Every Monday, we’ll recommend a movie. It could be a classic, an overlooked recent treasure, an unfairly maligned personal favorite or whatever the hell we feel like.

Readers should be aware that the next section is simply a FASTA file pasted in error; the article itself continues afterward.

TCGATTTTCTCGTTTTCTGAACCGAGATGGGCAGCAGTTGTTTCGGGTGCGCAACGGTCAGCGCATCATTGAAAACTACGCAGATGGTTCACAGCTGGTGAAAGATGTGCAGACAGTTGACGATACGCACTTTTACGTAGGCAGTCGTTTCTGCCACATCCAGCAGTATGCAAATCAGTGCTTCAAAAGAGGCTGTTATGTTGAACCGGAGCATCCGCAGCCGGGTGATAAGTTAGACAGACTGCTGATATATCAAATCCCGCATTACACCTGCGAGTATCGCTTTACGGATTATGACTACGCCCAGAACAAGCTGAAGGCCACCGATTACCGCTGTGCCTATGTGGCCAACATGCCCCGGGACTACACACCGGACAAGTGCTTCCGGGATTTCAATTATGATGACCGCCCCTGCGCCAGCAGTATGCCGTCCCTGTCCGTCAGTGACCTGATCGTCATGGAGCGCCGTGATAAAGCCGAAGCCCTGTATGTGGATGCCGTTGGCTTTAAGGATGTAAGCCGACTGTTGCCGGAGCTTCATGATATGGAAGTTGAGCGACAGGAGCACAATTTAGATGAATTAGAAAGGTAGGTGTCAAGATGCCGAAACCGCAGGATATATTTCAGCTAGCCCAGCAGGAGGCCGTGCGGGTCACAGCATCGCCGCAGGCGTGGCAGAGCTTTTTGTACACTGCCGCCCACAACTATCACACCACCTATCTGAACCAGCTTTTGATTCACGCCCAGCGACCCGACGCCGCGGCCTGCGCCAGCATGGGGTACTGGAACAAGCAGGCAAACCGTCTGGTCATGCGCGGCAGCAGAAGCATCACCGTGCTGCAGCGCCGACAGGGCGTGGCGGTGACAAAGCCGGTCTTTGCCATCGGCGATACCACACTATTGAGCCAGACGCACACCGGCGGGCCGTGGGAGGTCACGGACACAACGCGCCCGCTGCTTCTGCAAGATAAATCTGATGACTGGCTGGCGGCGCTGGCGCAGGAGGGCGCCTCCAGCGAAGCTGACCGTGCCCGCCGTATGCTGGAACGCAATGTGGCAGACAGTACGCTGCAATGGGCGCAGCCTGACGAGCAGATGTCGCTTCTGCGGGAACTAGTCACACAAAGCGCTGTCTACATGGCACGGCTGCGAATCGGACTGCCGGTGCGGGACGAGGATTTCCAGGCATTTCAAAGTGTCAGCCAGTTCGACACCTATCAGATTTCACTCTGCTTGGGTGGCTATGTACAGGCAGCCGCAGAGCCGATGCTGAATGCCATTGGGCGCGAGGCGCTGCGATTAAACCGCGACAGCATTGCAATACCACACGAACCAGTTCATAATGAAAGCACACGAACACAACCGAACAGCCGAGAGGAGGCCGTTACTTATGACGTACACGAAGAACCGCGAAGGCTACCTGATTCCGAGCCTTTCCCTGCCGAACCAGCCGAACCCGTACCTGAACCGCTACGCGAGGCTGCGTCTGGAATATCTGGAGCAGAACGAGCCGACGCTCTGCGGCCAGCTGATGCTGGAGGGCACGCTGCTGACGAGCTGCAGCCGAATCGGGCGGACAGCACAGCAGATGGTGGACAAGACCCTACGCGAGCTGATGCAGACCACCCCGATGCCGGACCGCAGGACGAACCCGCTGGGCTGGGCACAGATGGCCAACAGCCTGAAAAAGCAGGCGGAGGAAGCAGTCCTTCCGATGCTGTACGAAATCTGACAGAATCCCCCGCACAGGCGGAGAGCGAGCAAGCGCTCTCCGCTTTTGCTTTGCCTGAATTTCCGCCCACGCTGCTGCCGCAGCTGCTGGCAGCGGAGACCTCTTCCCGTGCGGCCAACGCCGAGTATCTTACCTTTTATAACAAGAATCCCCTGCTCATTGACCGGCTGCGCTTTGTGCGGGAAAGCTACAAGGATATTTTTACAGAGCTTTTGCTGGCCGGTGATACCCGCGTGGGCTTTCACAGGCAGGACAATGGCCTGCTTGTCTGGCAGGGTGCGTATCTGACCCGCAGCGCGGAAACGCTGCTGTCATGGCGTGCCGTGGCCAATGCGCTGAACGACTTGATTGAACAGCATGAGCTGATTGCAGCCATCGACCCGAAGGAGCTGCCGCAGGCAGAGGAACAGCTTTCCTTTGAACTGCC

If you live in the Los Angeles area, you’ve only got till March 1st to make it to Light & Noir at the Skirball Cultural Center. This past weekend, I (along with BP contributor West Anthony) checked out the exhibit on the émigrés who came to Hollywood and helped define the film noir genre. We also took in a double feature. One of the films was Robert Siodmak’s violent and bleak (even by noir standards) Criss Cross. The other was André de Toth’s Pitfall. Both were great but it was Pitfall that surprised me and left a deeper impression. It’s the story of a smart but cynical insurance man named John (Dick Powell) whose boredom with the job/wife/kid routine leads him to stray. Complications arise, as they must. First, it turns out there’s a psychotic PI (Raymond Burr) who already has his sights set on the woman, Mona (Lizabeth Scott), with whom John dallies. Furthermore, Mona has a husband, Bill (Byron Barr). Bill’s in prison but, wouldn’t you know, he’s just about to be released. Instead of having these volatile elements carom off each other, though, de Toth throws them in the pot and lets them simmer. The dialogue is lively and cutting (“Your breakfast is on the table, dear.” “Where else would it be?”) but the pacing is naturalistic and all the more tense for it. We’re not watching an explosion; we’re watching the wick burn down to one. John’s bad decisions, one after another, play out with such realistic logic that once characters start speaking the simple truth to him at the end, it’s like being startled awake. We’ve been roused from an alluring nightmare of moral fog. What could be more noir?